Removing Illegally Logged Tropical Hardwood from Global Supply Chain
Some of the world’s biggest companies and markets are demanding proof that any imports of wood or wood products from their suppliers, are from legal and sustainable sources. Retail giants such as IKEA, Kingfisher and Carrefour have promised to only use certified and legally compliant timber. While The Lacey Act in the United States of America, the European Union Timber Regulation, Australia’s Illegal Logging Prohibition Act and the Japan Clean Wood Act all require evidence of legality. Such laws and purchasing policies, however, can be confusing for producers, importers and traders, who may be unclear on the documentation they need and the standards to which they must comply. This confusion can diminish market opportunities for tropical timber producers—especially those operating at a small scale and with minimal business capacity or support.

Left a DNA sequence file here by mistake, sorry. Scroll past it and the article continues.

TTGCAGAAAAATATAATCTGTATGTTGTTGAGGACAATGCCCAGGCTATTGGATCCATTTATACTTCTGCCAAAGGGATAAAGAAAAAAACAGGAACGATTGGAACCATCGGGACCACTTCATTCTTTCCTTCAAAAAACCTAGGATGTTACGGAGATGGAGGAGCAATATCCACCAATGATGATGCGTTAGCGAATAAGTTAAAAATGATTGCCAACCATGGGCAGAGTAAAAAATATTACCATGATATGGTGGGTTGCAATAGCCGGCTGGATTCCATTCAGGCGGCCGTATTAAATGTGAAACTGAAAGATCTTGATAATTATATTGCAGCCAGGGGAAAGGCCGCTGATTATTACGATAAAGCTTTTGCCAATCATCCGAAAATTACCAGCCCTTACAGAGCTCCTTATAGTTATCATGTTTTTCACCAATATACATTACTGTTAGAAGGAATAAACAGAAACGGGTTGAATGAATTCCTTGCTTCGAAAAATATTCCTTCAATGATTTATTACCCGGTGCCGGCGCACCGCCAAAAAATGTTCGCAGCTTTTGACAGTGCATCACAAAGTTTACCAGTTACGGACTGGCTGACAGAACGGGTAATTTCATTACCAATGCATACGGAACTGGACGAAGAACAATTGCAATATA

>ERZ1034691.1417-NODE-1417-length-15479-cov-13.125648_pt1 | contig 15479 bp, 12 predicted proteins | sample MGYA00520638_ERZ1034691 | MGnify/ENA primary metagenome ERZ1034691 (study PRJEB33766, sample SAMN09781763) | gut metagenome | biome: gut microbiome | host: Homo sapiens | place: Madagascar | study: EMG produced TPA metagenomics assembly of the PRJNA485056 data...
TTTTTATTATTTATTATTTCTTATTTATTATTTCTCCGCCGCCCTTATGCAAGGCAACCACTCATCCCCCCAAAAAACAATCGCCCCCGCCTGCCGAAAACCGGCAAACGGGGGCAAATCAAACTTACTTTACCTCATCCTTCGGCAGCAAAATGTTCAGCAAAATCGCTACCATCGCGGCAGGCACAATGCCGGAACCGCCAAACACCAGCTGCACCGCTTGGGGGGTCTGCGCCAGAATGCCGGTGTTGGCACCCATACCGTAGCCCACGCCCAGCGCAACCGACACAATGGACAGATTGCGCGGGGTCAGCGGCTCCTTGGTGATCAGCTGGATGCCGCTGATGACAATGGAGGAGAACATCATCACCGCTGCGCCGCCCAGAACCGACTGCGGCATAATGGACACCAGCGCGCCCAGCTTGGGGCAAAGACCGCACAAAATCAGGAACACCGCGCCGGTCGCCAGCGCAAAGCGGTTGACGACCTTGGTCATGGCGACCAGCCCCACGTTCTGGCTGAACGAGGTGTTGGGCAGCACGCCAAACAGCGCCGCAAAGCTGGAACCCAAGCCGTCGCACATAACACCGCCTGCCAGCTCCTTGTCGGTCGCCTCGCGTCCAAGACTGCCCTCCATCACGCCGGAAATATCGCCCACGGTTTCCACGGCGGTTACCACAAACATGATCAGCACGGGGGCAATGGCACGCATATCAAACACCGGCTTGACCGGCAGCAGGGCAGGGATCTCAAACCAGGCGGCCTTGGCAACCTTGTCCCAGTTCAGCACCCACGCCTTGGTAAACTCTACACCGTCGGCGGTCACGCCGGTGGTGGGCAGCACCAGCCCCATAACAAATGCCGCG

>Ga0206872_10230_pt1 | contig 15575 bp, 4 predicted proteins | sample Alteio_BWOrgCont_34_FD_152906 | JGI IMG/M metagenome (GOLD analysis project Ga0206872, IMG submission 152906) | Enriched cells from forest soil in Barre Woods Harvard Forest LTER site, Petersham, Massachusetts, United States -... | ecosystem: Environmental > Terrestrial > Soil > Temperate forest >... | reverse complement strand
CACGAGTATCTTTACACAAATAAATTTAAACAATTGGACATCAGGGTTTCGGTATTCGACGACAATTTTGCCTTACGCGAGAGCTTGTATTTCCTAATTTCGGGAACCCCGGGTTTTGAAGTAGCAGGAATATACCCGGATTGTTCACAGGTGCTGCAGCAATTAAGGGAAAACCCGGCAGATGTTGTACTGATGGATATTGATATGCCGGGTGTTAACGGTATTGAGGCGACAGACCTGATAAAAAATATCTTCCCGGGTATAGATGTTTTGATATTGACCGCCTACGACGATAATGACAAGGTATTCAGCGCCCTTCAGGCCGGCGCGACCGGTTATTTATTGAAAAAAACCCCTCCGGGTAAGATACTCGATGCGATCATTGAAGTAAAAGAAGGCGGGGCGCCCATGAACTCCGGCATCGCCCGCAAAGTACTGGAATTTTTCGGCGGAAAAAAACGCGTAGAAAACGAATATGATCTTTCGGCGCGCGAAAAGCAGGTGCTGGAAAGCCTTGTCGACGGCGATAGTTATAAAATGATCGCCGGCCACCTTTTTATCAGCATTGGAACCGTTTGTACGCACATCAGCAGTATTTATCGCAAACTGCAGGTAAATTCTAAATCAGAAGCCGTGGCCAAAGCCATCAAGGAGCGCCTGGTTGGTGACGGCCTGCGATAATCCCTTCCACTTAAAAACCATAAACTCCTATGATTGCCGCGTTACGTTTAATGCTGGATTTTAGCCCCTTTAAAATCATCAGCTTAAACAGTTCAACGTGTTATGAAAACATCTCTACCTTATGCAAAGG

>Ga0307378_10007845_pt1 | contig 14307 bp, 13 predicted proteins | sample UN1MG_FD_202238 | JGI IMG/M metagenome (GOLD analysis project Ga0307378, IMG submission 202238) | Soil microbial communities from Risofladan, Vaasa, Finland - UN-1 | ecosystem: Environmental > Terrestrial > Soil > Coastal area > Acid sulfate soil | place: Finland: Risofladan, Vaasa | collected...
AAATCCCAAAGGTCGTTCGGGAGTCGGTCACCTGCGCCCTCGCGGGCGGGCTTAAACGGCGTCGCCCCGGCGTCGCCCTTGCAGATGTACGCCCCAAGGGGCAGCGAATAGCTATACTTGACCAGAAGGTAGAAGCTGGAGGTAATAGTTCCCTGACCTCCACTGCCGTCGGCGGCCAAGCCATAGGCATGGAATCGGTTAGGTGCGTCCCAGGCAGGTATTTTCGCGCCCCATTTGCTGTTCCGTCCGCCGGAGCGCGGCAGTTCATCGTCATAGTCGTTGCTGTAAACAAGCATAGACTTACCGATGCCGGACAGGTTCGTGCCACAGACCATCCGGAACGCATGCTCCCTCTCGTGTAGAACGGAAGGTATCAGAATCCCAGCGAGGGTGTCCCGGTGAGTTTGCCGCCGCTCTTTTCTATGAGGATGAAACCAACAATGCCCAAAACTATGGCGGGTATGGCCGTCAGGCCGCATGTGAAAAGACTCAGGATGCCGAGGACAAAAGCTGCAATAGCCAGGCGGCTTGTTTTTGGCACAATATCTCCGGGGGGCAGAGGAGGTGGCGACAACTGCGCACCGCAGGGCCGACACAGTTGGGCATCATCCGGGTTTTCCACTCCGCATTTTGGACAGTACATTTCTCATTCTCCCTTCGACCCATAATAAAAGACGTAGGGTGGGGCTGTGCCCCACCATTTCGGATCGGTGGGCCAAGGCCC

TreeTAG is a smartphone-based traceability system designed to help governments and industry remove illegally logged tropical hardwood from the global supply chain. It aims to help legitimate forest communities distinguish their sustainably harvested tropical hardwood from the unsustainable black market timber that is flooding the market, depressing global prices and fuel illegal deforestation. They hope that by doing this, they can support the industry as they seek to channel their dollars towards these communities and help them secure a fairer price and the income they require to maintain and protect their forests for future generations.
Timber Markets Can Save Tropical Forests - https://forestsnews.cifor.org/61768/how-timber-markets-can-help-save-tropical-forests?fnl=
Timber Industry Facts - https://agamerica.com/commodity-focus-timber/
Sierra Briscoe - https://www.linkedin.com/in/sierrabriscoe/